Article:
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Jay Cross helps people work and live smarter. Jay is the Johnny Appleseed of informal learning. He wrote the book on it. He was the first person to use the term eLearning on the web. He has challenged conventional wisdom about how adults learn since designing the first business degree program offered by the University of Phoenix.

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Personal knowledge management


posted on
April 9th, 2006
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Informl

I am doing deep-dive spring-cleaning. Among other things, I have emptied the toilet-side magazine rack. One item on its way to recycling is the March/April Harvard Business Review. Oops. That’s the March/April 2005 issue. I always though I would get around to reading it.

One section I did have to read before chucking the mag was “Breakthrough Ideas for 2005.”

Let them all be power users, writes Tom Davenport. He begins with Drucker’s famous dictum: “To make knowledge work productive will be the great management task of this centruy, just as to make manual work productive was the great management task of the last century.” Tom asks, “If knowledge workers are the horses pulling the economic plow, have corporations maximized their horsepower? What have organizations done to help knowledge workers become more effective? Not much, it turns out.”

Corporations provide cell phones and software and email and more but do little to integrate them and nothing to help people get the most out of them. The result? Tom says only 1% of knowledge workers feel on top of their personal information. “In short, comapnies’ most valuable employees spend 40% of the workday doing something they don’t do well and so fail to extract the most from their stock in trade: knowledge.”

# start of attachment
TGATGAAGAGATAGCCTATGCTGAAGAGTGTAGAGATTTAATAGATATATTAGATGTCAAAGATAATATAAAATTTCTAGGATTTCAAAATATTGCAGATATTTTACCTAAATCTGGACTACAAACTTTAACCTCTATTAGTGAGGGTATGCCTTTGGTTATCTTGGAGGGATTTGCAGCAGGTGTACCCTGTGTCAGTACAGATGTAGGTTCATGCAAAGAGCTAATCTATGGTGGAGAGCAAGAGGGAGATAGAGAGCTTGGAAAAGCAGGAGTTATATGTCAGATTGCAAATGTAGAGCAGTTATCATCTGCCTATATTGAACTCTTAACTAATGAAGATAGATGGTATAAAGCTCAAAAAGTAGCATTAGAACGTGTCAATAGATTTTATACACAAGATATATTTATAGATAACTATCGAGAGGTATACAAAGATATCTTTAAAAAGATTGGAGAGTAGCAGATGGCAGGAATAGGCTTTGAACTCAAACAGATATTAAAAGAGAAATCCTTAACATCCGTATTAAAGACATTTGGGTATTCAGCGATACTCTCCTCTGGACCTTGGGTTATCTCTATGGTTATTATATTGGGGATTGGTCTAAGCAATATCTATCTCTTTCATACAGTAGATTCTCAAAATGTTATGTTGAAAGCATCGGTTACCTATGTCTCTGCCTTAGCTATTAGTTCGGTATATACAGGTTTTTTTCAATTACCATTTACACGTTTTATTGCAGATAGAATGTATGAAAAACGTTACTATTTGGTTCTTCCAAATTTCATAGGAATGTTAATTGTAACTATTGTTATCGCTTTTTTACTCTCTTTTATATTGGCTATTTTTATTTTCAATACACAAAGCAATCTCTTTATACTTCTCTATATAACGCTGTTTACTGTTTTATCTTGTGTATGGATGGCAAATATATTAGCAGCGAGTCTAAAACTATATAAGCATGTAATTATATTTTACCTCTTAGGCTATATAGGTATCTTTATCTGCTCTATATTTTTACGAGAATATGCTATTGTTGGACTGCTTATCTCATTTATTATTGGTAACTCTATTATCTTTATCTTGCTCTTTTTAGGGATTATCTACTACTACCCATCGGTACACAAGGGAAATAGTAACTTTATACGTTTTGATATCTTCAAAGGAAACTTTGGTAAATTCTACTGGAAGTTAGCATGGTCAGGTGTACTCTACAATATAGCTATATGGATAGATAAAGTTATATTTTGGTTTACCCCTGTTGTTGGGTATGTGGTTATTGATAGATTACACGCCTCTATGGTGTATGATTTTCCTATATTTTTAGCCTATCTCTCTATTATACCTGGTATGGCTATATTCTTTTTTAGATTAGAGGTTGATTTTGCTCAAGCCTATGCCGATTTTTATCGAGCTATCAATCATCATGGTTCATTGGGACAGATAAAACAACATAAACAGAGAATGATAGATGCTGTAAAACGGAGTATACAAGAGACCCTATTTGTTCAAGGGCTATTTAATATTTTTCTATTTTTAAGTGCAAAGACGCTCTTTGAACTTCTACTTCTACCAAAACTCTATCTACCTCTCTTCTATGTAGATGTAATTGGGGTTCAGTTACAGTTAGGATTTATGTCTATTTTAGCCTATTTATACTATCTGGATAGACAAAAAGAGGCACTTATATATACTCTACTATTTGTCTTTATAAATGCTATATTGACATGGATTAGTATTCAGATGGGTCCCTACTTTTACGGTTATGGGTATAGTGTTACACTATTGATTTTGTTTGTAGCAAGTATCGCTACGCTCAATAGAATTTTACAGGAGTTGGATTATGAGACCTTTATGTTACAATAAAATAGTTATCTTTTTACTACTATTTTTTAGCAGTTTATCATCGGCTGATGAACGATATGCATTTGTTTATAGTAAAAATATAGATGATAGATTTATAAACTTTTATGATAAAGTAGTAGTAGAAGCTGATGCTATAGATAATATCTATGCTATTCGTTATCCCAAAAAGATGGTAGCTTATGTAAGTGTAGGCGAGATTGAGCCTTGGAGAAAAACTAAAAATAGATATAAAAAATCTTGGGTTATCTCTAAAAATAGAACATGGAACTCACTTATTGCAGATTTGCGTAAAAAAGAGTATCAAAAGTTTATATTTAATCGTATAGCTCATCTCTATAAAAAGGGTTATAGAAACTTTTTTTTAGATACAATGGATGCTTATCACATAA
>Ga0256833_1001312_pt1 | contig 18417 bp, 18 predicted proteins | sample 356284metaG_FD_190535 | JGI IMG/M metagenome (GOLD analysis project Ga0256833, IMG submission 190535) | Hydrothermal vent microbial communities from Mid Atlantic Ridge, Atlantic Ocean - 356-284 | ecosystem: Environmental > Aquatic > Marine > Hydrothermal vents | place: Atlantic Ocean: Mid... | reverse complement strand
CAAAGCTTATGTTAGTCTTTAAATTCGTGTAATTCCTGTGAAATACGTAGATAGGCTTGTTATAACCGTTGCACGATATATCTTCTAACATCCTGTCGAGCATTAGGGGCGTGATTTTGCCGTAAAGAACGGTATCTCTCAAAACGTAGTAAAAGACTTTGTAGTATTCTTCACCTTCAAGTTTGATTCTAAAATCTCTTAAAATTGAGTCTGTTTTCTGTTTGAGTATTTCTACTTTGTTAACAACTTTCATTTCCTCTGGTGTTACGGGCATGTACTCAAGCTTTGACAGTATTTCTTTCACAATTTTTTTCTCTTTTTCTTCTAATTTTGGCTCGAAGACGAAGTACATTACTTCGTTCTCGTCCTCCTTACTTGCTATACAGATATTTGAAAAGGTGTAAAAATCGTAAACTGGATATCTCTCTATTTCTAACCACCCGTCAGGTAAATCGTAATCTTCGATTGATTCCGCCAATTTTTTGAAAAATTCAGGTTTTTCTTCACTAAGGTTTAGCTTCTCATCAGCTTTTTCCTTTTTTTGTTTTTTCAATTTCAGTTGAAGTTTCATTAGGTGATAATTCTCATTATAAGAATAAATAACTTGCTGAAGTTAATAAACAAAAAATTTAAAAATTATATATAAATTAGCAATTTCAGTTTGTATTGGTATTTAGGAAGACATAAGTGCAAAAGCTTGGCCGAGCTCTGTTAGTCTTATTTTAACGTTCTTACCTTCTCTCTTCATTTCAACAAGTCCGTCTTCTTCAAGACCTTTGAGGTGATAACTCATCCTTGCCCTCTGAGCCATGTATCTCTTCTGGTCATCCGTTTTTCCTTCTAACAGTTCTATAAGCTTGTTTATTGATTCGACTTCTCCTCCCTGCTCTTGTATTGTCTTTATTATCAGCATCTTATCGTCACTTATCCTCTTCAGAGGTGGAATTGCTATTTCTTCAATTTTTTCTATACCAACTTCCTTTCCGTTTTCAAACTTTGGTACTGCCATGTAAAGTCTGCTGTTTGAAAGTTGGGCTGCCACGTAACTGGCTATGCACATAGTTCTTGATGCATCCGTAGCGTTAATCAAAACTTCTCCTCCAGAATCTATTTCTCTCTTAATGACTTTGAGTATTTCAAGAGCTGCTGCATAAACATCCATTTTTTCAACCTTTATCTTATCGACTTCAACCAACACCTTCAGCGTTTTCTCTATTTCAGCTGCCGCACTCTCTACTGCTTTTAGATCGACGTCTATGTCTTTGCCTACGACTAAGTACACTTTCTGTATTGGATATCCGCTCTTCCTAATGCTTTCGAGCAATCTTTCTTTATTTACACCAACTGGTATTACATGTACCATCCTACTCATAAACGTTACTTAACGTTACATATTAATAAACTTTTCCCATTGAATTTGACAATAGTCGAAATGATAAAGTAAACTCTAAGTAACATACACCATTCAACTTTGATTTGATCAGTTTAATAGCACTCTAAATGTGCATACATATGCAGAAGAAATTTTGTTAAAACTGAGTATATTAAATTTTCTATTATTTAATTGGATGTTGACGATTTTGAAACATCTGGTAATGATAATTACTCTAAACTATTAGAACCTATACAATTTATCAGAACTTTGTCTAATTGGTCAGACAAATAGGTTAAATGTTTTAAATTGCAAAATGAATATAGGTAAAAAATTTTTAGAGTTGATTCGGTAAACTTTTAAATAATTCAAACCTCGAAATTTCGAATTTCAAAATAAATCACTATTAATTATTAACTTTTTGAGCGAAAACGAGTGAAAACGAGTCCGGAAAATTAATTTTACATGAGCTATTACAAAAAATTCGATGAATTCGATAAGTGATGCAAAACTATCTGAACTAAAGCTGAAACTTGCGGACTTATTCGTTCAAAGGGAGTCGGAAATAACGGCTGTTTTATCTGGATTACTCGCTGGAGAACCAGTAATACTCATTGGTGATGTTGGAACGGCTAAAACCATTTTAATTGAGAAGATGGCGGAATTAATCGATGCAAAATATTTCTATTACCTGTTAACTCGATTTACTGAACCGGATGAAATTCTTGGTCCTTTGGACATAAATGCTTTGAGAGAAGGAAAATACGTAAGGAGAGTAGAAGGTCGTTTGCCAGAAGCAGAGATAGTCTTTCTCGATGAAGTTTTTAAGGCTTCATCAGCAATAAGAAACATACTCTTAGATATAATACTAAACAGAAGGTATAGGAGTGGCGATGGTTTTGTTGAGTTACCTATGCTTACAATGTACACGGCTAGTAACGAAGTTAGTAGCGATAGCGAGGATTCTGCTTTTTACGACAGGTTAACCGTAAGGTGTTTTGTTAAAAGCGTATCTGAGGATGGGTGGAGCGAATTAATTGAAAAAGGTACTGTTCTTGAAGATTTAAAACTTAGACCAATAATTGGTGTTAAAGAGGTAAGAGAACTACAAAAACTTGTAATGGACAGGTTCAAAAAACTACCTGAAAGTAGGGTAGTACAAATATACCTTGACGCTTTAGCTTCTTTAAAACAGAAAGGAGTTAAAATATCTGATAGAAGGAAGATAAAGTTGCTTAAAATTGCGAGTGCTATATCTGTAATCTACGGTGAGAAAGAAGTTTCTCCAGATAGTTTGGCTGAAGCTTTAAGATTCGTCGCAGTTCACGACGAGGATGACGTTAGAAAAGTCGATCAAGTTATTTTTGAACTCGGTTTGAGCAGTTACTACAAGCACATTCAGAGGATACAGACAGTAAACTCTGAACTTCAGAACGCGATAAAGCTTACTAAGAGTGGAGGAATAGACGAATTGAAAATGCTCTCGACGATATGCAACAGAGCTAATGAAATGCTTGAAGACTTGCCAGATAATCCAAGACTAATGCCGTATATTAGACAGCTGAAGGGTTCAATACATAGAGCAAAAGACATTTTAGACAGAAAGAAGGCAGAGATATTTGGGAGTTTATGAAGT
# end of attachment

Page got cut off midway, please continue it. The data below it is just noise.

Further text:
Kirthi Kalyanam and Monte Zweben say to Seek Validity, Not Reliability. Make a system more reliable (i.e. less unruly) and you make it less valid. To make processes more reliable, companies have to cut the number of variables and standardize measurements. What’s the diff? CRM is reliable; customer intimacy is valid. ERP is reliable; a robust strategy is valid. KM is reliable; creativity is valid. Meeting analysts’ quarterly targets is reliable; being a successful company is valid.

Jeffrey Rayport wrote about Demand-Side Innovation. It’s not about product features or functions but about how a company orchestrates its customer interacitons and relationships. This is echoed in John Hagel and JSB’s article on productive friction later in the same issue: learn from your interactions.

That’s enough breakthroughs for a Sunday morning. I have lots more to clean out.

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